Tunis — Tunisia's ruling troika calls for celebrating October 23rd, but citizens fear that political differences will erupt into a crisis.
October 23rd marks the one-year anniversary of Tunisia's first democratic elections, which set the stage for political transformations across the Arab world.
But a year later, many say the country is plagued by instability and political rows. Deputies have yet to finish writing the constitution and citizens are stocking up on food, bracing for a crisis.
The Constituent Assembly has lost its main value and importance, which is to write the constitution, and paid attention to secondary matters, said Aridha Chaabia MP Aymen Zouaghi.
Ahmed Khsoussi of the Movement of Socialist Democrats complained about he called the predominance of the executive power at the expense of the Constituent Assembly. He started a hunger strike in protest.
Fadhil Moussa, a member of the constitution drafting committee, however, maintained that the committee is making progress and prepared the draft constitution. Discussions of the first articles start on October 23rd, he said.
Meanwhile, the opposition, labour unions and civil society believe that the Islamist-dominated government has failed to realise the goals of the revolution. Chief among them were employment, constitution-writing and holding the former regime to account
They called for forming a government of technocrats to lead the second interim stage.
Former Interim Prime Minister and Nidaa Tounes chief Beji Caid Essebsi said last month that the current government would lose its legitimacy on October 23rd.
Meanwhile, leftist parties and other figures called for neutralising the sovereign ministries. There were also calls on Facebook to put an end to the government's work on October 23rd.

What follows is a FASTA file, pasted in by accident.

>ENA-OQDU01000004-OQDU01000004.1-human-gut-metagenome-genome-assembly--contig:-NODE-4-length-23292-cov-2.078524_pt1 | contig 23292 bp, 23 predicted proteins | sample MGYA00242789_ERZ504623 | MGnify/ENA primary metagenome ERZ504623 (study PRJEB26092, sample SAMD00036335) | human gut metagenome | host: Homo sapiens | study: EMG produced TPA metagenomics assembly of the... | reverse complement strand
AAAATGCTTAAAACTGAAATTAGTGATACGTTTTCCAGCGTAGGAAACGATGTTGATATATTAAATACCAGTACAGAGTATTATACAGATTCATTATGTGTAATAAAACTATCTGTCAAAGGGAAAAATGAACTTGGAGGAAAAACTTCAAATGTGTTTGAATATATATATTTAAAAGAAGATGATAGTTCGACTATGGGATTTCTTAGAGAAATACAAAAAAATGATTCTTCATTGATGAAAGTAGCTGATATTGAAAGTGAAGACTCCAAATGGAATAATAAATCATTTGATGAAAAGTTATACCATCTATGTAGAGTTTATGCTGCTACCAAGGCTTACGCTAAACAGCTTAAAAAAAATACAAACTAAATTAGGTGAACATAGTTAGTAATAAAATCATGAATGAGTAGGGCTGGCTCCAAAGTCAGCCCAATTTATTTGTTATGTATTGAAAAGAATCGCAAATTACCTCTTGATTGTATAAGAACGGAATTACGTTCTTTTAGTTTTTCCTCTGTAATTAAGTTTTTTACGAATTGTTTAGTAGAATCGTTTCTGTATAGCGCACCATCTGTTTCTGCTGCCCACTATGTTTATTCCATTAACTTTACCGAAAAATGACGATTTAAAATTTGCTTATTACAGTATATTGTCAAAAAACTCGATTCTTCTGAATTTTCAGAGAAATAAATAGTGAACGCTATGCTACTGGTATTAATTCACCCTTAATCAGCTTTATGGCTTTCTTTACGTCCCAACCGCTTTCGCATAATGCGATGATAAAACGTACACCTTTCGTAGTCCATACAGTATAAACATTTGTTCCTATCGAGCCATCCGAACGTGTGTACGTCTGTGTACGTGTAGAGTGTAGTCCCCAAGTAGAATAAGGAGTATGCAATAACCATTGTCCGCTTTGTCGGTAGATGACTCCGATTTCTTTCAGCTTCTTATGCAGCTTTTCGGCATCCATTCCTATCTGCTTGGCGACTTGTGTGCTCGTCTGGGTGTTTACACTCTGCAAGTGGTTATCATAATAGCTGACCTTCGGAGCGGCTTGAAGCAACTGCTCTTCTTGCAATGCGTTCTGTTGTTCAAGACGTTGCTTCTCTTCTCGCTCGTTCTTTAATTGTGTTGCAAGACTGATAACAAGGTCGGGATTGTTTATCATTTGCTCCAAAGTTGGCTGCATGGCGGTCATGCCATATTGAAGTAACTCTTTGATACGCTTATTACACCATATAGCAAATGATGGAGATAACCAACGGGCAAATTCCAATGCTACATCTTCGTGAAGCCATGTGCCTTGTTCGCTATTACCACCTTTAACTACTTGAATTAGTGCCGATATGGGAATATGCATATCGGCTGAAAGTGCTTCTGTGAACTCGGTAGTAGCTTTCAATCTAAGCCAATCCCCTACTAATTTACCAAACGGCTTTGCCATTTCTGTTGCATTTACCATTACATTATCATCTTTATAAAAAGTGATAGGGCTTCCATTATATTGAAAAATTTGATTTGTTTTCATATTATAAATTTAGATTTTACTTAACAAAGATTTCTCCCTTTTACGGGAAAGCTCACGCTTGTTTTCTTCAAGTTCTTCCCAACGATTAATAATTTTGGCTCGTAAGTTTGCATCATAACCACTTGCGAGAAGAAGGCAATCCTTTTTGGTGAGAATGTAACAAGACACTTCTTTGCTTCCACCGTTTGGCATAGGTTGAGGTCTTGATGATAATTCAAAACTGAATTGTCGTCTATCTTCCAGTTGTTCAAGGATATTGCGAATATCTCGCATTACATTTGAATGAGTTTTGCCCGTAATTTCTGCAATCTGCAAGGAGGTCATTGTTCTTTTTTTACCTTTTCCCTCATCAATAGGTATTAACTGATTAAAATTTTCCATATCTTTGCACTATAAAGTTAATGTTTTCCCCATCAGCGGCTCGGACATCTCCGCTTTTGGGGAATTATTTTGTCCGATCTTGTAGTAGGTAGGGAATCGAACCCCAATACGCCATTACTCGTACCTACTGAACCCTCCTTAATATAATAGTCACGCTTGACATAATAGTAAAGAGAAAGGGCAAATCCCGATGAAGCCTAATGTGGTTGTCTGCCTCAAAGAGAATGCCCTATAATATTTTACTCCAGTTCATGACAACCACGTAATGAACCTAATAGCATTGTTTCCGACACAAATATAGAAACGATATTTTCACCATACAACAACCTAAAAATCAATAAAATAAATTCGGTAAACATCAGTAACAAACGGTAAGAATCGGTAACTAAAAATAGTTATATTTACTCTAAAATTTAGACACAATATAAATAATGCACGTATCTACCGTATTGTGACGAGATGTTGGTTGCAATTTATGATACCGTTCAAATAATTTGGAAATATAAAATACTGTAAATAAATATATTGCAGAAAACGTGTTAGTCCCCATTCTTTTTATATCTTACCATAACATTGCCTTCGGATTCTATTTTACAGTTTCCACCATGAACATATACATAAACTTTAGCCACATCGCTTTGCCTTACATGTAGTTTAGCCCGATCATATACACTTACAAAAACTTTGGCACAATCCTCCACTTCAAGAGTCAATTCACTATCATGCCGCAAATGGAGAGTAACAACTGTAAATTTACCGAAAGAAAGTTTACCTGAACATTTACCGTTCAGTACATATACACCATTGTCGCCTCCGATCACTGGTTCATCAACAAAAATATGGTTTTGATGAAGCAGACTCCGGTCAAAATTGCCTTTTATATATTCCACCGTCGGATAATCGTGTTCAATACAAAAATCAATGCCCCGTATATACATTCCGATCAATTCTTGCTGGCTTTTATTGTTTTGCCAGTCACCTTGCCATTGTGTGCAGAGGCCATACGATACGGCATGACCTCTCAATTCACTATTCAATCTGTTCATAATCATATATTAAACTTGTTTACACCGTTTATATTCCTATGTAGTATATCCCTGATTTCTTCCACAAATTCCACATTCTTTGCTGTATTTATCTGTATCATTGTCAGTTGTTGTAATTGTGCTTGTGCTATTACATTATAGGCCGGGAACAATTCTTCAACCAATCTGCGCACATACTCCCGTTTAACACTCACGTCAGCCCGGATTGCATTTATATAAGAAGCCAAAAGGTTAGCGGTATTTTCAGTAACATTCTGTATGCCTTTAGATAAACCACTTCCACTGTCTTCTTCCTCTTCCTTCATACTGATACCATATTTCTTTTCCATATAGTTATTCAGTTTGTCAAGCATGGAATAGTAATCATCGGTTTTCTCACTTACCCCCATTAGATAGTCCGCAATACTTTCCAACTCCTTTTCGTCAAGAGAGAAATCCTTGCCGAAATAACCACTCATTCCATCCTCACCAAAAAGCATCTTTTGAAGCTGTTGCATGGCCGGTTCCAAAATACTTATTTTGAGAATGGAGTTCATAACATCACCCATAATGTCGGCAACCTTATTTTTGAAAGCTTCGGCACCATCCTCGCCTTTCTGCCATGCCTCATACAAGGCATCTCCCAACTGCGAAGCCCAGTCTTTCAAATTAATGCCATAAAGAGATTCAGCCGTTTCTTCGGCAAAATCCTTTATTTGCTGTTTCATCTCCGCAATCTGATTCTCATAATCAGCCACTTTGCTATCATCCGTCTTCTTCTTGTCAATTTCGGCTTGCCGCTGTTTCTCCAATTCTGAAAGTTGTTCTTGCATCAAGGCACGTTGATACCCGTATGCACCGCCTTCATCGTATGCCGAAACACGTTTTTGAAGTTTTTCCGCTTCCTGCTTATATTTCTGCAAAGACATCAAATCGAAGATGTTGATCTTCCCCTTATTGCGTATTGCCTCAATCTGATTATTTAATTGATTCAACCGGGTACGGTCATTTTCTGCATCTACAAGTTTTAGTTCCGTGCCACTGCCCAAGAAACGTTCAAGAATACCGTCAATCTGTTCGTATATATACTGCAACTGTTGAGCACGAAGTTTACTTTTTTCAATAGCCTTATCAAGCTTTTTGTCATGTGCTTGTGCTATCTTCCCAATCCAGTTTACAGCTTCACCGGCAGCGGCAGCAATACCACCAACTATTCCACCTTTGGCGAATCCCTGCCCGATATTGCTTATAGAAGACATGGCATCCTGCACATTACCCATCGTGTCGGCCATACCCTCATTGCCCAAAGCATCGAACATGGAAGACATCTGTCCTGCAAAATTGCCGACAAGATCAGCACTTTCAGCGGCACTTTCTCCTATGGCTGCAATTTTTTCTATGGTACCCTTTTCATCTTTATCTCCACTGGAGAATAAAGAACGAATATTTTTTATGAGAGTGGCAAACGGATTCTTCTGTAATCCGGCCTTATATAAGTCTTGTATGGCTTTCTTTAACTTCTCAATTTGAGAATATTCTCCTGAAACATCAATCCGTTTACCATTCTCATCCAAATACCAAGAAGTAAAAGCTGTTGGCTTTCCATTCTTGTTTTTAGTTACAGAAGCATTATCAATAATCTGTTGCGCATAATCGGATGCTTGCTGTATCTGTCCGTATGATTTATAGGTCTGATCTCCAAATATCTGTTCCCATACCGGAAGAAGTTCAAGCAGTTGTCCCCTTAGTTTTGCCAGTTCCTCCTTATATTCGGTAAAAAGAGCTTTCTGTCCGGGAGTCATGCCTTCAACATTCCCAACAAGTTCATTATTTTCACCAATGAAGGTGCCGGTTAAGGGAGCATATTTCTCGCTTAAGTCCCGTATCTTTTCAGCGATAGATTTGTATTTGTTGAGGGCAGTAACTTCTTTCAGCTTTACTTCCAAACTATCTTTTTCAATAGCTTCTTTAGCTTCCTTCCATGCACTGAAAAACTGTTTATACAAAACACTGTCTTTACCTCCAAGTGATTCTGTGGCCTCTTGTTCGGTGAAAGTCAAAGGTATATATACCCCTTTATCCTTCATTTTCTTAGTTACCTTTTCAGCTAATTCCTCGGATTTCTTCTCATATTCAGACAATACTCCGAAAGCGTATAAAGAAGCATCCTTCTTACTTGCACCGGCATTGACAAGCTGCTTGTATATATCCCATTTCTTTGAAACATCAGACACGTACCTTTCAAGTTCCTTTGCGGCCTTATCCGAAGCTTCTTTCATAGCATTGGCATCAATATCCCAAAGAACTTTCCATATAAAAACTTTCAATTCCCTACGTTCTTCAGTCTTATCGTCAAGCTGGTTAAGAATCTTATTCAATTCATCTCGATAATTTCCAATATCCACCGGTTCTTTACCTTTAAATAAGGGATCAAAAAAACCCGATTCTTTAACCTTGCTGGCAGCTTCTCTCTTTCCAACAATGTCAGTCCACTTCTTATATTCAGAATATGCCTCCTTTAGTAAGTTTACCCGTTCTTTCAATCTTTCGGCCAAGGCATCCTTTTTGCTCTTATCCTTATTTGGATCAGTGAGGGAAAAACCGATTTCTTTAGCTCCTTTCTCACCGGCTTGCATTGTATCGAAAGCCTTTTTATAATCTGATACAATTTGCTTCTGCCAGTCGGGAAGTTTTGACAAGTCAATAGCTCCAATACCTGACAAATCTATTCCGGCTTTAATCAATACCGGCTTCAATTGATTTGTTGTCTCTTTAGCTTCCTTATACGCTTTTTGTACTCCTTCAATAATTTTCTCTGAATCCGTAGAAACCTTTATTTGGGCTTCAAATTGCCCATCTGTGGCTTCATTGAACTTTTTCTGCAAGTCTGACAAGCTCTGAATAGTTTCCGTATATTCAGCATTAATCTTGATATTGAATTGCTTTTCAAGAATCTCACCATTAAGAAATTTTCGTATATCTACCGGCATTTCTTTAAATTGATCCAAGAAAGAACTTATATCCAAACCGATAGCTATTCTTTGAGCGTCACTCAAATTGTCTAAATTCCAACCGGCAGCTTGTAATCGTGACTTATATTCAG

The governing troika rejected these calls and described this government as the first legitimate one in the country's history.
"After the 23rd, there is the 24th," Human Rights Minister and government spokesman Samir Dilou said, adding that those who call for toppling the government must leave themselves.
Ameur Larayedh, head of Ennahda's political bureau, said that October 23rd would be a day of joy. His party and its allies called for celebrating the anniversary.
Still, political disputes have created an atmosphere of fear for Tunisians. The killing of a Nidaa Tounes co-ordinator in Tataouine raised the spectre of political violence in the country.
Interim President Moncef Marzouki tried to dispel these fears, vowing that October 23rd would be a day of joy and there is no need to stock up on supplies.
"In Europe, there are some who say that the world will come to end on December 22nd," Marzouki said in a television interview on October 19th. "This is nonsense and there is no reason to be afraid."
"The political atmosphere is very tense and all political entities are only thinking about seats rather than citizens' interests," Hadi, an employee, said. "This raises people's fears."